Kurdish Language School opens

A Kurdish Children’s Language School, which aims to teach Kurdish children their native language, has recently opened in the Lantern Centre on Synge Street.

According to the school administrator, Philip Phelan, the school’s aim is to teach the children in the Kurdish community to learn their native language, something he feels is very  important, “there is a need over the last 10 years for children to learn their own native tongue”.  His wife, Zhyan Sharif, a Kurdish national who has lived in Ireland since 1988 was the one who came up with the idea to set up the school.
On top of running the school, Ms Sharif is also the president of the Kurdish-Irish Society which is located in the New Communities Partnership Centre where she works to improve the lives of the small Kurdish community in Ireland.

The real driving factor behind setting up the school was the lack of facilities for Kurdish nationals in Ireland.   She said that “when you are far from Kurdistan, having your language and culture is so important”. They knew that parents in the community “wanted somewhere to bring their children to learn the language”.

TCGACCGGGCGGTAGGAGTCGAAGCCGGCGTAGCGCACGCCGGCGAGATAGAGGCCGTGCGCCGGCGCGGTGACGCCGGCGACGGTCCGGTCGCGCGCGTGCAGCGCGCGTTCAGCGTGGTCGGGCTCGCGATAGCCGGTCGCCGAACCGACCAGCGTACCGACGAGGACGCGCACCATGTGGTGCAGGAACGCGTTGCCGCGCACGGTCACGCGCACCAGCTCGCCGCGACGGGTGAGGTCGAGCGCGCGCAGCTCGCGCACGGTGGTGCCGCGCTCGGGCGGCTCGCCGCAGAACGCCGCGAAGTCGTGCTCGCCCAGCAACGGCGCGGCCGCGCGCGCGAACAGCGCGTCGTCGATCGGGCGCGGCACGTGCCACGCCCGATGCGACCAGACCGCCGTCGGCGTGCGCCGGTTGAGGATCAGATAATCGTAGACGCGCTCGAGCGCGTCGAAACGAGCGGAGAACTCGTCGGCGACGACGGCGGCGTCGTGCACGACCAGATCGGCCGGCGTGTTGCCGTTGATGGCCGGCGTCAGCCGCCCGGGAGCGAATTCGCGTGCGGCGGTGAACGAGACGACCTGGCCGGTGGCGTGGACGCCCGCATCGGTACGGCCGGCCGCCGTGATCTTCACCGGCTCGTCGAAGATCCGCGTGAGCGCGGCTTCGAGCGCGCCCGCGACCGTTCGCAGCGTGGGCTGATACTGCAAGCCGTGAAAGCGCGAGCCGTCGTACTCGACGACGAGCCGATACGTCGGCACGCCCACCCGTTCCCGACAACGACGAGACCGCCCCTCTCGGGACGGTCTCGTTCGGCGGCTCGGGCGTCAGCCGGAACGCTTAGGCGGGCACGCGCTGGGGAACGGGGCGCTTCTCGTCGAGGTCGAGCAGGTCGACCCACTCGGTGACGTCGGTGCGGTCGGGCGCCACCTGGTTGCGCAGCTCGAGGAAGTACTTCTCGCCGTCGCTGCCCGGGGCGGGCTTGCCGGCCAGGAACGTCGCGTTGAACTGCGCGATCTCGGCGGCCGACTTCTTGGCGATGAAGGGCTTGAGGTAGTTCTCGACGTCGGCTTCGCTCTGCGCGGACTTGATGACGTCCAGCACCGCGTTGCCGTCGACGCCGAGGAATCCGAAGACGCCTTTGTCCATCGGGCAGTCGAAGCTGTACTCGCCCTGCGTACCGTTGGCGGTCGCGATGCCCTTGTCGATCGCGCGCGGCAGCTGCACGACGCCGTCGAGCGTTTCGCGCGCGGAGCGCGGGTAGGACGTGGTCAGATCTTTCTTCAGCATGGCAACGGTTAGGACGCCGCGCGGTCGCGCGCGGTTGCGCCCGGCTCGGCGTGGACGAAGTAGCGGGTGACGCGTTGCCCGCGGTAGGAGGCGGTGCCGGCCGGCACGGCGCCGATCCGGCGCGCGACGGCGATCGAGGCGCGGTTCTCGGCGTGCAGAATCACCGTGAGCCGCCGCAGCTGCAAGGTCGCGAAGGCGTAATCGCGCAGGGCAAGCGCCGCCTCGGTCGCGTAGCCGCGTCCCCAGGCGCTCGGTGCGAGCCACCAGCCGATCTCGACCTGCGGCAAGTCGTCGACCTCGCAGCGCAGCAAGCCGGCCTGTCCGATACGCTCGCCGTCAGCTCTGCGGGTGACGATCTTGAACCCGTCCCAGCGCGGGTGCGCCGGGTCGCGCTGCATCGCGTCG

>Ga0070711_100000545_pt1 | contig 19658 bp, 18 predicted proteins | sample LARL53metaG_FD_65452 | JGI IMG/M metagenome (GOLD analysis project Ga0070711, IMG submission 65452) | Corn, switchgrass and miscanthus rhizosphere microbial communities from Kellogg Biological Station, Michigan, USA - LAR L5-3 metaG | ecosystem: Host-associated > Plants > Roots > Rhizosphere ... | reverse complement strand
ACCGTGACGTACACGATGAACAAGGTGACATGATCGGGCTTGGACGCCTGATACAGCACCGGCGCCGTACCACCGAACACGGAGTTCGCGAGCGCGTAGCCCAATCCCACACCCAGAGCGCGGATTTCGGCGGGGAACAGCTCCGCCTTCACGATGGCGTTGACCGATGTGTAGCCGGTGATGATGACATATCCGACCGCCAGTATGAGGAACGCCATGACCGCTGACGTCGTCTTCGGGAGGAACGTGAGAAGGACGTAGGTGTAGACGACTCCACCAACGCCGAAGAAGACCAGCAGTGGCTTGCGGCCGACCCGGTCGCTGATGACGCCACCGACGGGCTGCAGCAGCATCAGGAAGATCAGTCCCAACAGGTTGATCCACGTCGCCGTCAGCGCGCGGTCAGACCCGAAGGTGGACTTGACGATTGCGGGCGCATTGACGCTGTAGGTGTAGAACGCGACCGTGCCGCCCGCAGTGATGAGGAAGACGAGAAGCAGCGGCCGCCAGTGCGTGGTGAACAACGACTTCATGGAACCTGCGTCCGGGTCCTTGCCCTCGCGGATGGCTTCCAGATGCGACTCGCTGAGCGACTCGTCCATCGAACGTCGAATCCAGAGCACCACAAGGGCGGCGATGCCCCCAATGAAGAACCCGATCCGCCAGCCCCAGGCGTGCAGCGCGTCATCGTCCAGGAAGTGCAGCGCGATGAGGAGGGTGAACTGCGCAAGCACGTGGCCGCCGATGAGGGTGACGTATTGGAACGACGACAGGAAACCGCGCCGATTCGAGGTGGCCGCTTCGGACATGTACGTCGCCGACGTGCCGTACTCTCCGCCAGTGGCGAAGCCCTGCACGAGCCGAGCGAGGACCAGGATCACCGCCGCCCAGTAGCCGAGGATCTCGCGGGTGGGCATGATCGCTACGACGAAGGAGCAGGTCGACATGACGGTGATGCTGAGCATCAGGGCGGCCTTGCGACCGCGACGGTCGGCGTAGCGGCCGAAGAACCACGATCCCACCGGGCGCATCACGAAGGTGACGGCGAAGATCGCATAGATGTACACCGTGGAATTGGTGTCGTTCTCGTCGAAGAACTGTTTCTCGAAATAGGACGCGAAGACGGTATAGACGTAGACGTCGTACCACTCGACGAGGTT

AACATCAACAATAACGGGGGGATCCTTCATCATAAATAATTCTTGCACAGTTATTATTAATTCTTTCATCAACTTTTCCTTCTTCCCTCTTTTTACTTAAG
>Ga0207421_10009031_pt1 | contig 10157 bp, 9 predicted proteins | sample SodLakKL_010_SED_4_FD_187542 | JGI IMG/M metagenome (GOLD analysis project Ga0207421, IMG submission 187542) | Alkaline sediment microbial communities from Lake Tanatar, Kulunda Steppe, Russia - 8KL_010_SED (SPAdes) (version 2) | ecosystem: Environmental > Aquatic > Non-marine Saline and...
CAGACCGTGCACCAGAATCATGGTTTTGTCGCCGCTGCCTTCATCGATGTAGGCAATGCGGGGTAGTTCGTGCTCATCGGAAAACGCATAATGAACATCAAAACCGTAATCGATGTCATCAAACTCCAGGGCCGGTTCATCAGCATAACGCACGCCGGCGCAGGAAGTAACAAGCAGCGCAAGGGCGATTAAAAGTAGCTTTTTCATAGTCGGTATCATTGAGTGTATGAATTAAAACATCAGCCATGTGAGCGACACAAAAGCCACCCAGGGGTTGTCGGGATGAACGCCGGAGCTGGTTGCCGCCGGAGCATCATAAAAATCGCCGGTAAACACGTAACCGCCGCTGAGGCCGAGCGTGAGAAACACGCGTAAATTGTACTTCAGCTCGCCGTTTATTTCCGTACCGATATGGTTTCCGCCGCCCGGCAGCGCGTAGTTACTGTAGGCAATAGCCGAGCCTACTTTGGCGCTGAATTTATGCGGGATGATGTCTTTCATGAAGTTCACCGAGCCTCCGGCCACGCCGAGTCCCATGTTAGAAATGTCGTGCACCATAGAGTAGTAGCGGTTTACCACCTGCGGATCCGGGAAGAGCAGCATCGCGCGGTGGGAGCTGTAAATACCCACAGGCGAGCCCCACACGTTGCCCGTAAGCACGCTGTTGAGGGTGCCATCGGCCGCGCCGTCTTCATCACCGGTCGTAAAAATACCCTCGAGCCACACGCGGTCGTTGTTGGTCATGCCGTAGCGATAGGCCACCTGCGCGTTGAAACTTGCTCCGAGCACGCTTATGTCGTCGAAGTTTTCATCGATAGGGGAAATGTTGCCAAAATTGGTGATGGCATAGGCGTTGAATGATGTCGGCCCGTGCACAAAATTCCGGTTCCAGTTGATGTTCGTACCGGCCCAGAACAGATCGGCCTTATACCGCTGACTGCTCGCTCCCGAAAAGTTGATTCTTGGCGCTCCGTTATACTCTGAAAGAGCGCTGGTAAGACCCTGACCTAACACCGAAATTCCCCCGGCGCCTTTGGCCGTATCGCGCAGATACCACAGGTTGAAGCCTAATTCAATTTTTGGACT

At the moment the school is run on a completely voluntary basis, however, they hope to attain a government grant in order to expand the operation into the future.

There are roughly 700 Kurdish people living in the Dublin with up to 1,500 Kurdish nationals in total in Ireland.  Despite this, this new language centre is the only one of its sort in the country.

At the moment there are 25 children between the ages of four and 10 enrolled in the school with a normal class having roughly 15 students. They hope to expand the operations of the school, starting with the introduction of adult learning classes in the next couple of weeks.

The class organisers have also confirmed that they will be opening a second Kurdish school in Tallaght in the near future.

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